Sunday, December 27, 2009

The Creation of Cordwainer Smith - Alan C. Elms

Science-Fiction Studies, 1984, 1J, 270-279

A biographical highly detailed overview.

"The eye destroyed in childhood had been replaced by a non-organic prosthesis, a glass shell covering a metal ball. Linebarger wore that prosthesis in his eye-socket for the rest of his life, just as the scanners wore a kind of prosthesis embedded in their chests, their control boxes. Linebarger's glass eye was less trouble-some that his remaining "good" eye (which continued to be an intermittent focus of disease and anxiety). But getting that glass eye necessitated a loss of sensory input, as with the pain-free but non-functioning sensory organs in "Scanners."
An interesting defensive reversal occurs in the story: instead of being blinded when their other sensory connections are severed, the scanners retain only the use of their eyes. For Linebarger, the loss of one eye had increased the importance of the other, and of vision generally. (According to his widow, "That was the one great fear of his life, to go blind. He would rather have been dead than blind. ") A similar defensive reversal involves the fact that Linebarger's eye had been pierced by a wire thrown at him. In the story, the scanners' senses are temporarily restored during "cranching" by a wire with a small sphere at one end, which must be tossed into the air to be activated.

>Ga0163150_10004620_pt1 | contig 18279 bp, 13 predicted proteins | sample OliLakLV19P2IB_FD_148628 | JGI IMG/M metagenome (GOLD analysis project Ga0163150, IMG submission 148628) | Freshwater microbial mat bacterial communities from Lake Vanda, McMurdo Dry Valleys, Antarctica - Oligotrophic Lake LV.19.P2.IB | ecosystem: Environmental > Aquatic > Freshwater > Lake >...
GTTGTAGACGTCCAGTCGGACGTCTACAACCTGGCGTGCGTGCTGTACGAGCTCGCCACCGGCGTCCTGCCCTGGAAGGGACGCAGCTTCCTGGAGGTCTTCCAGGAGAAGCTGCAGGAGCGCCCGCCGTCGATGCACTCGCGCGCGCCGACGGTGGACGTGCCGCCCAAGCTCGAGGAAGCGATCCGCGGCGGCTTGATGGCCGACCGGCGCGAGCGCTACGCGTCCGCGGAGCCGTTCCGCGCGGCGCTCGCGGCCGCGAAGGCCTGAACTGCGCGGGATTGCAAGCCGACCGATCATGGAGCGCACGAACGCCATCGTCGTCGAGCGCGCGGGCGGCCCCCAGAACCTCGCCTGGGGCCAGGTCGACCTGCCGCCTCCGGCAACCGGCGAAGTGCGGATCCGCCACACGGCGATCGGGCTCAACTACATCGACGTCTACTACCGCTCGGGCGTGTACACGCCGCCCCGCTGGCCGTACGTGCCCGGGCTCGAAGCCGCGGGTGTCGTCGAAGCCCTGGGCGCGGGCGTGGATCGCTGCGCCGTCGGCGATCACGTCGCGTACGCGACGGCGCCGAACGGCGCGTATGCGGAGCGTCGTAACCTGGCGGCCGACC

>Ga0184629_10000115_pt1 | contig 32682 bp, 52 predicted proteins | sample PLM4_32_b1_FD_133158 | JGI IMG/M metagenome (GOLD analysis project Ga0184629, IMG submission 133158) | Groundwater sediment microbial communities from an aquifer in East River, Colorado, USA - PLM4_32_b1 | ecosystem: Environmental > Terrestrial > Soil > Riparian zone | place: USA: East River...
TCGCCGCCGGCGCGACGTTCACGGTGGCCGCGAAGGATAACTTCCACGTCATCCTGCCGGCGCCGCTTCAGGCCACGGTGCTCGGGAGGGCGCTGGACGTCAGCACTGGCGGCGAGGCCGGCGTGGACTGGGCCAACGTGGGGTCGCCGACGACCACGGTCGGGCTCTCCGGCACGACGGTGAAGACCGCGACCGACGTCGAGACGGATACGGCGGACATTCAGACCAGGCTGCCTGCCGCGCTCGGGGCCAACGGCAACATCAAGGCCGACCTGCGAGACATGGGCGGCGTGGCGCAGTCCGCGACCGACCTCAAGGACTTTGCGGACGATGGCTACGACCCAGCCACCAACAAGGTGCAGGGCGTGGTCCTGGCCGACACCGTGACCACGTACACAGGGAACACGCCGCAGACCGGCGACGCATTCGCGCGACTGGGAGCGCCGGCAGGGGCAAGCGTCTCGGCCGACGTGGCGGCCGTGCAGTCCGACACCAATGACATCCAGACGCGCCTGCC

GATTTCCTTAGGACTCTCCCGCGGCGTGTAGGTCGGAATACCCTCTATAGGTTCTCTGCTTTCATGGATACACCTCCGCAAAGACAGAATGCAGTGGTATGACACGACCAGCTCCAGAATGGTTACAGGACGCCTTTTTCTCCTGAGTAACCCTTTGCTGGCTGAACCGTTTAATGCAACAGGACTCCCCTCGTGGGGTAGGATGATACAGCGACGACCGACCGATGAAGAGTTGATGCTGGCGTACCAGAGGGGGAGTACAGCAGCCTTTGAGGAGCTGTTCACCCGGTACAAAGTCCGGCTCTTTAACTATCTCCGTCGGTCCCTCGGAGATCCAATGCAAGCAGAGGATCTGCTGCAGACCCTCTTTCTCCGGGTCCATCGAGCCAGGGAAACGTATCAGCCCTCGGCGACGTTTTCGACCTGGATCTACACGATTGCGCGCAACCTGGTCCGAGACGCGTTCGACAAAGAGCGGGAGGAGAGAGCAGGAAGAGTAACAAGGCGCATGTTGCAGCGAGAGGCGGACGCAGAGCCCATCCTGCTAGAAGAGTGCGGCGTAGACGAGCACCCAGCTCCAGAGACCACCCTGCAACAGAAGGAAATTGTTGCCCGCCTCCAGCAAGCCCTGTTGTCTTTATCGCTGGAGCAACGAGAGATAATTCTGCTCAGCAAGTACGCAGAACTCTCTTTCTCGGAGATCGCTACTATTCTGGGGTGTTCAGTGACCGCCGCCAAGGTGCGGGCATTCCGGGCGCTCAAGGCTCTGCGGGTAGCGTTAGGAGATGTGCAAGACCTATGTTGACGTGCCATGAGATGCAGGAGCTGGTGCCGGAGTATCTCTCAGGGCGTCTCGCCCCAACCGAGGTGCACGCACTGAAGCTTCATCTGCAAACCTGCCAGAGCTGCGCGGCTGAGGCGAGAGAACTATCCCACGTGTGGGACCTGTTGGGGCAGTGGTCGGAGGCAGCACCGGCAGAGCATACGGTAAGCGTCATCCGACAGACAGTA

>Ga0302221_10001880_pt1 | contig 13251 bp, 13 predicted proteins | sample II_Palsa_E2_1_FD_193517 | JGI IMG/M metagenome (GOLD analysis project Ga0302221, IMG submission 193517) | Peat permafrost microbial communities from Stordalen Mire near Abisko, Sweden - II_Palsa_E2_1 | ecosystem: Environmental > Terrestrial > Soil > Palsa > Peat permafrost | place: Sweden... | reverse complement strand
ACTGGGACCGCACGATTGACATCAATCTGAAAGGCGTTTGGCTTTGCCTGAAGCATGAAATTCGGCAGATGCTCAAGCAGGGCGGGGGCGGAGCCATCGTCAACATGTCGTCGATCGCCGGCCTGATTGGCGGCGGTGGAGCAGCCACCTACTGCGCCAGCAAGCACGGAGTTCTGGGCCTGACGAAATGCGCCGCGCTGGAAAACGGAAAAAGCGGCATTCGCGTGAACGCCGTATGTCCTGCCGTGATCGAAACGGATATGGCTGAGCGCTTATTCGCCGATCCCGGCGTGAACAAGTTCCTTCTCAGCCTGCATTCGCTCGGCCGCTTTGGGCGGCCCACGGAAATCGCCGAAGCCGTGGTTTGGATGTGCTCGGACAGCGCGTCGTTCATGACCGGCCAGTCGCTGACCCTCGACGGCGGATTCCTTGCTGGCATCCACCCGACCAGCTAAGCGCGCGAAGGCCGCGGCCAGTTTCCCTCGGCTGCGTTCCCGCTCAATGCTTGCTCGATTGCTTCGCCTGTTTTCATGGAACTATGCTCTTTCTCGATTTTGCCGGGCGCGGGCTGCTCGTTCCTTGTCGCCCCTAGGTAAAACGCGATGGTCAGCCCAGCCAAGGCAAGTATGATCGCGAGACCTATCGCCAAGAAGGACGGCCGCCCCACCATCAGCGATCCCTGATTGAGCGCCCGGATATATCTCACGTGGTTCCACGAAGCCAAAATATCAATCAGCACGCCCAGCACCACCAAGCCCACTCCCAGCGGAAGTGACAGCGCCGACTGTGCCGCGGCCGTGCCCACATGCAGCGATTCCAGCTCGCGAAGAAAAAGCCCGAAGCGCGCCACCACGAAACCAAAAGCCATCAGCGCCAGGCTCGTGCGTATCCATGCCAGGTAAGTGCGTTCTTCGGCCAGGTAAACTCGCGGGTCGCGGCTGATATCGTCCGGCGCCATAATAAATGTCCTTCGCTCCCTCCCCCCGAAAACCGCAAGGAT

Linebarger's experience of losing his eye as a child does not appear to have been solely responsible for the central theme of "Scanners" (and certainly not for the similar themes of his mainstream novels). But it may well have offered him a powerful set of metaphors and defensive reverse-metaphors to represent another sort of disaster in his life, his "cutting off' or restriction of ordinary human pleasures and social interactions as a means of controlling anxiety and maintaining self-esteem."

5 out of 5

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